After HOURS seaching the internet for the best cages, this is what I will do this year, Thanks John

  • Coralsue

    Thanks – we’ll try it!

  • [...] I found this blog entry about making your own sturdy tomato cages and will be making some cages this [...]

  • Brad

    This is great. I read that if you make each of the cages slightly different diameters e.g. 2ft; 2 ft-1in; 2ft-2in; 1ft-11in ect. then in the off season you will be able to have all of the cages fit inside of each other for storage.

    • TheWaterbug

      That’s a great idea! Does anyone have any experience doing this? How much difference in diameter do you need so that they will actually nest inside each other even with real-world differences in roundness, little bits of wire sticking out, etc.

      Actually, now that I think about it, if the mesh is 6″ x 6″ and you’re tying vertical wires together, the natural increments would be 6″ in circumference, or a hair less than 2″ in diameter. That seem about right for nesting.

      I’ll have to try this sometime. I’ll post results next year if it works. If it fails I’ll hide in shame and you’ll never hear from me again :)

  • Geri Yaccino

    Hi. I found your article very inspirational and want to build these cages for my garden. So far, though, I cannot find a source for the wire mesh with the 6×6 openings. Any suggestions??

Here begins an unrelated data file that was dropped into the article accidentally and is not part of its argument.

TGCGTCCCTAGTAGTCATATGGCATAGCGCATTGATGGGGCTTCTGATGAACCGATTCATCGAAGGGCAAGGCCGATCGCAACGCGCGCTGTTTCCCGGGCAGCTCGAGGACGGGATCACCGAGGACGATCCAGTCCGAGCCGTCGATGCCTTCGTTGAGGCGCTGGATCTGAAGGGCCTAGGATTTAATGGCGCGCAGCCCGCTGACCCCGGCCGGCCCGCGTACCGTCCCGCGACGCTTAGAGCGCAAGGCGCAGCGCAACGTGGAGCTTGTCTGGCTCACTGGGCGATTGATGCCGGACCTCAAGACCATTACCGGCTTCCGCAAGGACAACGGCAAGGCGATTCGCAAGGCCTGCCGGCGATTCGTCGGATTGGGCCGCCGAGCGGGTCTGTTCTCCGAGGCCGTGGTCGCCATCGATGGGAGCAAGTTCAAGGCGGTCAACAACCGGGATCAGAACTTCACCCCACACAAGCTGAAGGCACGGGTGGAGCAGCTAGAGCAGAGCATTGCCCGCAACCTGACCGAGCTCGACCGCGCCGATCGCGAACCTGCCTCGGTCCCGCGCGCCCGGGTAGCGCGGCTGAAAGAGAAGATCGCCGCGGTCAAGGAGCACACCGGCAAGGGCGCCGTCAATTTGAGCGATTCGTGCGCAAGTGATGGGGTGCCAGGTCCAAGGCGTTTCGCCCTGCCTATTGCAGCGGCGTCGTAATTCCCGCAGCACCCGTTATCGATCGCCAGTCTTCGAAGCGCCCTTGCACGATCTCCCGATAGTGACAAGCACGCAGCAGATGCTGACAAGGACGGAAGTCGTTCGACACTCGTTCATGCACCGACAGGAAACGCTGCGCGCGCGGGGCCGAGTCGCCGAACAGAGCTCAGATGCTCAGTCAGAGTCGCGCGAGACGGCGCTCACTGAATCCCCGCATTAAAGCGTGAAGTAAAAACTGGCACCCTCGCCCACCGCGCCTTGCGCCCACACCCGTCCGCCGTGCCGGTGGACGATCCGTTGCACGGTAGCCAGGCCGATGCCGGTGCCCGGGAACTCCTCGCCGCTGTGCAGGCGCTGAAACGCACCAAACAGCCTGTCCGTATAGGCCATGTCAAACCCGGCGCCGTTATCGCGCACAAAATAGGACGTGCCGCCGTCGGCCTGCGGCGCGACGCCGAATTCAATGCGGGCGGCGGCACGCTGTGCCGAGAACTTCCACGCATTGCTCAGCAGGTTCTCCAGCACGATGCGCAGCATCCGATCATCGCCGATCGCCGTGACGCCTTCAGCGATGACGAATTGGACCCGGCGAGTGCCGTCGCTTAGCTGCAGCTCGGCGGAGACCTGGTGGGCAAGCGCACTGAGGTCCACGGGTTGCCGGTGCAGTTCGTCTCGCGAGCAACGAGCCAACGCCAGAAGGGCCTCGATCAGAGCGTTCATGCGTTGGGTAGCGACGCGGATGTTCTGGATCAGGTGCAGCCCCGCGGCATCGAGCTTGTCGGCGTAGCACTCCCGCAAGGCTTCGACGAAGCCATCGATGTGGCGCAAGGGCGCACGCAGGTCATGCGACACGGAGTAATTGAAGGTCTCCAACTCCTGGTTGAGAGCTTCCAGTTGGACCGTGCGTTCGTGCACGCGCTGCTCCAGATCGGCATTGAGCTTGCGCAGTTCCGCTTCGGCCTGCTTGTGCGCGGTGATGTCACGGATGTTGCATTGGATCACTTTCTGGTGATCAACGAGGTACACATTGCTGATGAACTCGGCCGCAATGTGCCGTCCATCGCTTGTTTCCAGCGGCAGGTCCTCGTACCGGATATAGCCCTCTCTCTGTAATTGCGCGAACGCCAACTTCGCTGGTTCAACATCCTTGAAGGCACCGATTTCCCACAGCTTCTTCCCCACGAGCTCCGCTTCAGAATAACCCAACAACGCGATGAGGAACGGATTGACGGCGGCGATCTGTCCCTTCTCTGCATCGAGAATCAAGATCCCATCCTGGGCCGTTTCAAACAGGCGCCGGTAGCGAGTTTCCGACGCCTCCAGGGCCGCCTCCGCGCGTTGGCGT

• Jimmy Sanders

    Thanks. I found this info very useful and have made several cages so far. My suggestion is to cut the wire with bolt cutters — easy, effortless, no sore hands!

  • Geri

    Sorry for the delay in my response. I found “remesh” at my local Lowe’s, as well as the rebar and plastic ties. After borrowing wire cutters from a buddy, I am ready to “roll!” I must admit, I am a little spooked by the scary stories of wire whiplash, but with gloves and goggles and a spotter/semi-willing helper, I think I will do fine.

    Have you ever visited the “Seeds from Italy” site? It is a terrific source of seeds and the newsletter is great about the varieties that are tested. I get my seeds for tomatoes, eggplant, peppers, arrugula, zukes, and basil from this source.

    Thanks for the helpful information.

  • ive been constructing something like this before, but not even close to yours, will try

  • Campbell

    Thank you for the helpful, straightforward information. I recently made these cages, and all worked out perfectly. A few things that might help some other folks: